Lisane Basquiat and Jeanine Heriveuax, the sisters of Neo-expressionist painter Jean-Michel Basquiat, invite you to experience Jean-Michel Basquiat: King Pleasure, an art “exhibition of over 200 of Basquiat’s never-before-seen and rarely-shown works.”
The immersive experience provides an in-depth insight into the multi-dimensional artist’s personal life and art-making process through his paintings, drawings, multimedia presentations, ephemera, and artifacts. This exhibition is more than Basquiat’s art. It’s a behind-the-scenes look into his personal life and how he was influenced by his family life, books, fashion, music, and popular culture. It provides an understanding of the motivation behind his pieces and creates an emotional connection between you and the well-known artist.
Welcome to Jean-Michel Basquiat: King Pleasure. Located at the Grand LA, the gallery space itself is a reflection of the unpretentious artist. There are no white stuffy walls, instead, the art is displayed on wooden planes presenting a warm and welcoming atmosphere. Every last detail is designed with intimacy, including the handwritten text panels written by his sisters. This is your personal Basquiat journey with no one telling you what to look at, and how to feel. His sisters want you to draw your own feelings from the experience to get a better understanding of the man and the artist. For them, King Pleasure is a cathartic experience and a way for them to heal while honoring their brother’s legacy. They encourage you to go at your own pace and get lost in the show.
The son of a Puerto Rican mother and Haitian father, his parents divorced early in his life. He and his two sisters lived primarily with his father who played a key role in Basquiat’s desire to portray the black experience throughout his work. In fact, the exhibition is named after King Pleasure, a singer whose song “Moody’s Mood For Love” played at the end of one of his father’s favorite radio programs. Disturbed by the lack of representation of blacks in art, he set out to change the narrative. “The black person is the protagonist in most of my paintings. I realized that I didn’t see many paintings with black people in them,” said Basquiat. The crown motif often shown throughout his works is his ode to the way he sees black people, as kings and queens.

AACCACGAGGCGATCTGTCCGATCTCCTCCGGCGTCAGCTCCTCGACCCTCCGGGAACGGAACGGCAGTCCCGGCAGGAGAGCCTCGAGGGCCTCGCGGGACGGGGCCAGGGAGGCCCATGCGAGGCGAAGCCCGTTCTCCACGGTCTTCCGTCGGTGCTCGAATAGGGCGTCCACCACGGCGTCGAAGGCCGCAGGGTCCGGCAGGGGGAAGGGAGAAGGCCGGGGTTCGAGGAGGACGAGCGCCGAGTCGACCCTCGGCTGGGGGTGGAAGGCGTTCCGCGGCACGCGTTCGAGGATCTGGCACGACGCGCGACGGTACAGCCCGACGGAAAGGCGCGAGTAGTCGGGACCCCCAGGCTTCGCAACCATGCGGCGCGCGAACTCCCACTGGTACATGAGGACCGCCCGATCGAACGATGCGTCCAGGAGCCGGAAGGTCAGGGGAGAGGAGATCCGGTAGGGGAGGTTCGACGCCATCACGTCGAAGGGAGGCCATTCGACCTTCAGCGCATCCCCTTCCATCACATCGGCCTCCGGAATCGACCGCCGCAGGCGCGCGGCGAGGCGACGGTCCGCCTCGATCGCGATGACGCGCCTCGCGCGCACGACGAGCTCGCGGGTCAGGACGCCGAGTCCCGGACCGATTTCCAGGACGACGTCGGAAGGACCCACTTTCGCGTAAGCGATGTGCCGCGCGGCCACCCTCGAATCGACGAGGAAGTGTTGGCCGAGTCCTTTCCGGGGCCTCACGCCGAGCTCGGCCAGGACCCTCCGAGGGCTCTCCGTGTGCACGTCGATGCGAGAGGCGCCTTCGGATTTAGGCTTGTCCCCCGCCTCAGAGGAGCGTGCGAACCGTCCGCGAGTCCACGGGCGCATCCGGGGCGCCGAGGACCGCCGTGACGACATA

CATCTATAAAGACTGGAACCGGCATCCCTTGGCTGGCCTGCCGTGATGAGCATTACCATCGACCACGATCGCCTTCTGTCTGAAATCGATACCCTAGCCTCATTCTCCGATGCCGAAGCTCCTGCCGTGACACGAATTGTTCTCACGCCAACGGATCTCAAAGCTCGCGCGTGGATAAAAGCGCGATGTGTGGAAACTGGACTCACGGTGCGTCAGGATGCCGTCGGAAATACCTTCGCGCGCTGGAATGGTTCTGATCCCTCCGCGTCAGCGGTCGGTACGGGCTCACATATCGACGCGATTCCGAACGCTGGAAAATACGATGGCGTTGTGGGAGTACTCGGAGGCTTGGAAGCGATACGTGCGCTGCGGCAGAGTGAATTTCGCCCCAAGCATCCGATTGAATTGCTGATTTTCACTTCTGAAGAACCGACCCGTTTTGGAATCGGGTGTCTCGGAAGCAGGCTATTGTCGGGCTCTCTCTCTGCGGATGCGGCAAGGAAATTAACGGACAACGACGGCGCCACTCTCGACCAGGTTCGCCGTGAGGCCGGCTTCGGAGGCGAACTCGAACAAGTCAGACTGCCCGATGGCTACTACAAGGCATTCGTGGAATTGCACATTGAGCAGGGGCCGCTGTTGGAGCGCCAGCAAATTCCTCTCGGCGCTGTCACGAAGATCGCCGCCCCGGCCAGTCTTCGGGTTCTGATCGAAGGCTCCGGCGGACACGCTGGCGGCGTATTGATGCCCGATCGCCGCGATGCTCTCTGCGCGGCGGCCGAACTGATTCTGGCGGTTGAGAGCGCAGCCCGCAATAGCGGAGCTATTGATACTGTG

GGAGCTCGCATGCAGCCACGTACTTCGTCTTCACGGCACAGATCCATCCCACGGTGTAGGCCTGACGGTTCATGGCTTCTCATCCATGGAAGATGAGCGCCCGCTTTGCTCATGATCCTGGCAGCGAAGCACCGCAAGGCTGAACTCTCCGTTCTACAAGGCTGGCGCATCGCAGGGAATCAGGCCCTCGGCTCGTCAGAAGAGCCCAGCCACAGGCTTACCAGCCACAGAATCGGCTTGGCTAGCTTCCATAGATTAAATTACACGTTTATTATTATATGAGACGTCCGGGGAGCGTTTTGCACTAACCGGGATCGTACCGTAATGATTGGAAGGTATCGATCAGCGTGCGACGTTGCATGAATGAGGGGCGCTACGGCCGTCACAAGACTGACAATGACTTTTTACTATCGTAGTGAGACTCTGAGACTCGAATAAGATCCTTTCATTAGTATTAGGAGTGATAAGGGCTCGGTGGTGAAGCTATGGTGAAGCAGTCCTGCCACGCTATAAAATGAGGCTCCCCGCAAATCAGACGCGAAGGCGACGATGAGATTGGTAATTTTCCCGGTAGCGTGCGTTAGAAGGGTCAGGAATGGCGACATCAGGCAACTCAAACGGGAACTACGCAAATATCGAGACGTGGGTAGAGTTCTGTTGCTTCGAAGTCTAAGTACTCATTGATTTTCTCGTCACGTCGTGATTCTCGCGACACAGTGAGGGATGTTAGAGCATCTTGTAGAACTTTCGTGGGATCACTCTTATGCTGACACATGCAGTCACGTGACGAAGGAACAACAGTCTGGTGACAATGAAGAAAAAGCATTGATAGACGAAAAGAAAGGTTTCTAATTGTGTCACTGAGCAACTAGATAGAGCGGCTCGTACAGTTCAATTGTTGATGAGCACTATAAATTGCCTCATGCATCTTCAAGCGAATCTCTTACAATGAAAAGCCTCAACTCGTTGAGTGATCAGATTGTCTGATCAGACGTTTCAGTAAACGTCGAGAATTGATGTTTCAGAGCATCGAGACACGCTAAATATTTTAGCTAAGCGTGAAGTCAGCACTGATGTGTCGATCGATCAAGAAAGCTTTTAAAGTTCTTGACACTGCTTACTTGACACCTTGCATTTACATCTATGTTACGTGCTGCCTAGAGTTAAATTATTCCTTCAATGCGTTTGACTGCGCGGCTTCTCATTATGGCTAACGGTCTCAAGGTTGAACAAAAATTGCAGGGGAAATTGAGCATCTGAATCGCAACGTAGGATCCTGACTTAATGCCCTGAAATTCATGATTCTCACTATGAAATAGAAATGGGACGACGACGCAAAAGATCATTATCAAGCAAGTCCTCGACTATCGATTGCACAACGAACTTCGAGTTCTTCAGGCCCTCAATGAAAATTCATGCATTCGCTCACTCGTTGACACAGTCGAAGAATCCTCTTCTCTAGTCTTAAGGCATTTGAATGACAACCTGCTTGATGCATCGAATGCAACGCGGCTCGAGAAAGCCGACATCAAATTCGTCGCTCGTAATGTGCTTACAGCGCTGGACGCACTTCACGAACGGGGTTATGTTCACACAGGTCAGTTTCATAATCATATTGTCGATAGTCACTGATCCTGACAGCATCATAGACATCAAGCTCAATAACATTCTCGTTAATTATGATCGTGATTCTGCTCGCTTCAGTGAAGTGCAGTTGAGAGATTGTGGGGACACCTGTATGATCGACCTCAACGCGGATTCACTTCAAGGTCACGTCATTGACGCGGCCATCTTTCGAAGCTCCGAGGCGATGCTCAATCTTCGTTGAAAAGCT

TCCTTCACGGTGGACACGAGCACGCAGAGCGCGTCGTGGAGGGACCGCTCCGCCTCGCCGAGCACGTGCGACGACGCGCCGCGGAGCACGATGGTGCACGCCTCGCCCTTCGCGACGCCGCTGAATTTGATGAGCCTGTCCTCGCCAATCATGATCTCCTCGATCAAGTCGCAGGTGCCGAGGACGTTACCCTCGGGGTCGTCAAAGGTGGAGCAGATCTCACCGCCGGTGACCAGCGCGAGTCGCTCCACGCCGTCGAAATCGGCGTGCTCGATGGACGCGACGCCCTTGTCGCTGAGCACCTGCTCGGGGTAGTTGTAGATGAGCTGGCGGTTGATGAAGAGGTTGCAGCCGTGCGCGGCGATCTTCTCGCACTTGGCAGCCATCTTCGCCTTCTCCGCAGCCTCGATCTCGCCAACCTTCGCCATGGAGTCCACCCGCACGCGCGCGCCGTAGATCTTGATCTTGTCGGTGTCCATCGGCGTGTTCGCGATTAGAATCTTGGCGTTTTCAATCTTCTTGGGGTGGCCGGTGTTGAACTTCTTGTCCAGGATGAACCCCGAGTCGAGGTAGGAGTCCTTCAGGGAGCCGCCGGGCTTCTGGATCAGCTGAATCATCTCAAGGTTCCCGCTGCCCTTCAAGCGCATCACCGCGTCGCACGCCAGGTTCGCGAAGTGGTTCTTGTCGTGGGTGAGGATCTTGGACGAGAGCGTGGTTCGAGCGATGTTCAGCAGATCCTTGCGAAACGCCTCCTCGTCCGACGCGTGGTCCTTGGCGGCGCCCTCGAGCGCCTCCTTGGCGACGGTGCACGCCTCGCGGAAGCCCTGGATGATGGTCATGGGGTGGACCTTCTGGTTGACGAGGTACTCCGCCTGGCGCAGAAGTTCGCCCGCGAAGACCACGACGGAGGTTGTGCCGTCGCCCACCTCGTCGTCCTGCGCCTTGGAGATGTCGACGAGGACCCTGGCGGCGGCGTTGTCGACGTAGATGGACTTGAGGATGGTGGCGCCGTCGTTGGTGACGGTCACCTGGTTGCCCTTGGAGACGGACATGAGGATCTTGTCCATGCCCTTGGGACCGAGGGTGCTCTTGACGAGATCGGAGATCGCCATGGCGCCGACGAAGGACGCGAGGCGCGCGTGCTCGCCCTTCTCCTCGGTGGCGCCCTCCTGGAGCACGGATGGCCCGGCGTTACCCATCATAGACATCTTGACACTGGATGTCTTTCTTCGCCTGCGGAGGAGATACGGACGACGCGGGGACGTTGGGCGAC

King Pleasure takes you on a journey through Basquiat’s life, from his middle class upbringing, to his work studio, to the activities and passions that brought him joy. Along the journey, you will see several recreations, including his childhood brownstone in Brooklyn that he shared with his father and two sisters. You will see a replica of his studio to get a feel of the environment in which he worked and the culture he used to inspire him. Step into a recreation of the famous Michael Todd Room from the Palladium nightclub in New York. Not only did Basquiat create murals for the famous club, but as a lover of music and in particular DJing, he enjoyed being around the club scene. He was often seen hanging out or spinning tracks.
A native New Yorker, Basquiat spent the majority of his life there. The exhibition displays a New York map of his favorite stomping grounds, along with one of the bicycles that he used as transportation to and from these places. In juxtaposition, King Pleasure also shows a map of Basquiat’s favorite LA hangouts during his stay here from 1982 – 1984. Follow along the map and plot his journey from his studio in Venice, to the popular nite club Power Tools where he frequented as a patron and guest DJ, to Mr. Chow, Spago, L’Hermitage, and Chateau Marmont. Basquiat loved LA and when he wasn’t living here, would pay the city a visit on his way back from his frequent vacations to Hawaii.
More than an art show, King Pleasure is an intimate look into the many layers of Jean-Michel Basquiat through a familial lens. The thought-provoking exhibition highlights his art-making process, family upbringing, personal life, and so much more. $32+; Mondays, 12:20 – 6:00 pm, Wednesdays – Fridays, 11:00 am – 6: 00 pm, and Saturdays – Sundays, 10:00 am – 6:00 pm; The Grand LA – 100 S. Grand Ave, Los Angeles, CA 90012